Establishment of a measurement system to evaluate breast milk transfer
of biological agents using dry filter paper: a multi-institutional study
Aims Information on breastfeeding and the safety of biologics in infants
is lacking due to difficulties in case collection. We evaluated a method
for determining the concentration of biologics in breast milk using a
dry filter method that can simplify the collection, storage, and
transport of breast milk. Methods To generate dried filter paper (DFP)
samples, approximately 30 L of breast milk was placed onto a Whatman
903 card and punched out. After extraction, the supernatant was measured
using an enzyme-linked immunosorbent assay. Three concentrations of each
drug were prepared in liquid breast milk (LBM) and DFP samples for
stability testing, which confirmed that samples were stable up to 28
days after storage at 2–8 ºC or -20 ºC for LBM and at 25±5 ºC for DFP.
LBM and DFP samples were provided by lactating mothers using biologics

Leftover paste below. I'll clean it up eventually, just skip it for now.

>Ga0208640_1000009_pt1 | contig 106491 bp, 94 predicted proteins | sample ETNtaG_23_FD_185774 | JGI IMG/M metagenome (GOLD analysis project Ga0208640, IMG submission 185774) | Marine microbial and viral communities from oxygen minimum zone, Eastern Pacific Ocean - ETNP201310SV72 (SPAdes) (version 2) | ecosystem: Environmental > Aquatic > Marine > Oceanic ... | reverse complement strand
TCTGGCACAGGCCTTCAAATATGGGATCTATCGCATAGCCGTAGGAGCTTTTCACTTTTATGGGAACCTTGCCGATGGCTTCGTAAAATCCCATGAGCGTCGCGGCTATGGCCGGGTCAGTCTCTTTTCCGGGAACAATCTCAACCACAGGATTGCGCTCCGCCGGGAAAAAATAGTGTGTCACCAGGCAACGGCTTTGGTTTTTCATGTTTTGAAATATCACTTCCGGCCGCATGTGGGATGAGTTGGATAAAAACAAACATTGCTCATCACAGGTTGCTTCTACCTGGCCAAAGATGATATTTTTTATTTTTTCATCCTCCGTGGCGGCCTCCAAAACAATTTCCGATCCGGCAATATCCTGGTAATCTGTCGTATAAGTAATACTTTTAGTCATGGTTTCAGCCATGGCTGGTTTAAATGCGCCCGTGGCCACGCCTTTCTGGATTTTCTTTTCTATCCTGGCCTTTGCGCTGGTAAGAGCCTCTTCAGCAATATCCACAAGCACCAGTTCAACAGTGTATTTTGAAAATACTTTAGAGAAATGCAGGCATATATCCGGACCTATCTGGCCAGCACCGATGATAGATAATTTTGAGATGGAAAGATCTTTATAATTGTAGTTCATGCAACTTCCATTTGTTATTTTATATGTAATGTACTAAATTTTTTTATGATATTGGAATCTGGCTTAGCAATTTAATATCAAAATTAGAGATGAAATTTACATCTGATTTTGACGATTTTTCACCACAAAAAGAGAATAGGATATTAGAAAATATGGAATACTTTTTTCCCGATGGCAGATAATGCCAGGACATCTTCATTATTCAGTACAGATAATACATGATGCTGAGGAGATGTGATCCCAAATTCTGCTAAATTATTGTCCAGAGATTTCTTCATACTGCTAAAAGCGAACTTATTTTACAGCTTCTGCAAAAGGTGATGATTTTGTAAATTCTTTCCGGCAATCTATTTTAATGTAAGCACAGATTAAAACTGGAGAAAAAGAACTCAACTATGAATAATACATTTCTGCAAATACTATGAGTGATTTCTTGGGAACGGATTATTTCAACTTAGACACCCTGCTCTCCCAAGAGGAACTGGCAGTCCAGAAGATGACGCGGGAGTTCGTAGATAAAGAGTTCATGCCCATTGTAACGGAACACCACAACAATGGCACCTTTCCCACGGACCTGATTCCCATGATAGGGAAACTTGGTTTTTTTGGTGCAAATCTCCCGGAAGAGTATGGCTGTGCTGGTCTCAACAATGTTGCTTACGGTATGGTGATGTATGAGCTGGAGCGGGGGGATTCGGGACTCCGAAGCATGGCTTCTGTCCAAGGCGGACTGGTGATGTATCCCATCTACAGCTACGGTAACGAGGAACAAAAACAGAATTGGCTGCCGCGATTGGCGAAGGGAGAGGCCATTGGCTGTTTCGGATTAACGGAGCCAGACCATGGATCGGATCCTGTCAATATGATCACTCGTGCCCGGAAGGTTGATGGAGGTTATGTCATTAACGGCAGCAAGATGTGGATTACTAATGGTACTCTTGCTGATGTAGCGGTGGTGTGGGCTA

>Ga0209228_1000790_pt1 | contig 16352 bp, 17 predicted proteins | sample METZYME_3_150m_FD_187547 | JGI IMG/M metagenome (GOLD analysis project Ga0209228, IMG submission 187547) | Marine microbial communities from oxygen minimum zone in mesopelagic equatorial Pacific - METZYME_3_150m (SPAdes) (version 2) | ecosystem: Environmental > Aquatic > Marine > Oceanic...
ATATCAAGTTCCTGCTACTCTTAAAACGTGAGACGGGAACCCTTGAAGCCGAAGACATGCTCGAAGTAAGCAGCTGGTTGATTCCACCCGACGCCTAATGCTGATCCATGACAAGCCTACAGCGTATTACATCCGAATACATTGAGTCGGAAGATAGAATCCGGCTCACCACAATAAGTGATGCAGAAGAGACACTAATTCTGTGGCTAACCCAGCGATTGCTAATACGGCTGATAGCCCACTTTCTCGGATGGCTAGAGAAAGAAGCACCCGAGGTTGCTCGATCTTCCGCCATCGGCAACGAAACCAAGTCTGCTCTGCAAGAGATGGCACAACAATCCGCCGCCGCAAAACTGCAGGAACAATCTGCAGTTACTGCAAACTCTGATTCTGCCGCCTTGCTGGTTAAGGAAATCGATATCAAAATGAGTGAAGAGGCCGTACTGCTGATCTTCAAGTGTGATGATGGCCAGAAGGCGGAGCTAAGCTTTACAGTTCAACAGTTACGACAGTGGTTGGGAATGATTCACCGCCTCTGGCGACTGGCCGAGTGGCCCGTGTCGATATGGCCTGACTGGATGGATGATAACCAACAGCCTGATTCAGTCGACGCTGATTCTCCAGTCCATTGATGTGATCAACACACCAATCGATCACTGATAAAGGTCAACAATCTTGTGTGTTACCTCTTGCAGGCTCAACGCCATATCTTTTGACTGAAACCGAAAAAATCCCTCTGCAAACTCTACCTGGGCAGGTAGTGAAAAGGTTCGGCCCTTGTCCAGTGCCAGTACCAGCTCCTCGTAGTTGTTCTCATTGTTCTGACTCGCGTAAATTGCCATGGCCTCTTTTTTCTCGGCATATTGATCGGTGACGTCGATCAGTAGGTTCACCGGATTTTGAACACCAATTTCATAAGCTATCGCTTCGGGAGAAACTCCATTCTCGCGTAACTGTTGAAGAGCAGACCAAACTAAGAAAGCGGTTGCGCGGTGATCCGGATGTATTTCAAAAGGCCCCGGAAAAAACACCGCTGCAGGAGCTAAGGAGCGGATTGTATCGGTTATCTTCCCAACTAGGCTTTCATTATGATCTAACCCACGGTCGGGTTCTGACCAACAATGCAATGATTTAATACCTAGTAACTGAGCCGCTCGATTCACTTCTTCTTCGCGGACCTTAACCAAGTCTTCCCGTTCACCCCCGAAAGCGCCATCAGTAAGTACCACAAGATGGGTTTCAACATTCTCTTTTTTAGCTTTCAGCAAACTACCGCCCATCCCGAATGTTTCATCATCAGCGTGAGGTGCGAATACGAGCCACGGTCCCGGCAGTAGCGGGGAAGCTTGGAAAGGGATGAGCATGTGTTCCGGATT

during lactation. Drug concentrations were compared. Results Breast milk
was provided by 12 lactating mothers (tocilizumab, n=4; abatacept, n=2;
etanercept, n=1; golimumab, n=1; sarilumab, n=1; and belimumab, n=3).
The accuracy and precision of measurements for the six drugs were within
acceptable limits. After 28 days, concentrations remained at more than
90% under all storage conditions. The quantitative values of the
provided LBM and DFP samples were similar. The maximum relative infant
dose ranged from 0.09% to 1.12%, which was an acceptable range.
Conclusion A method for determining the concentration of biologics using
DFP is expected to help improve pharmacotherapy for lactating women.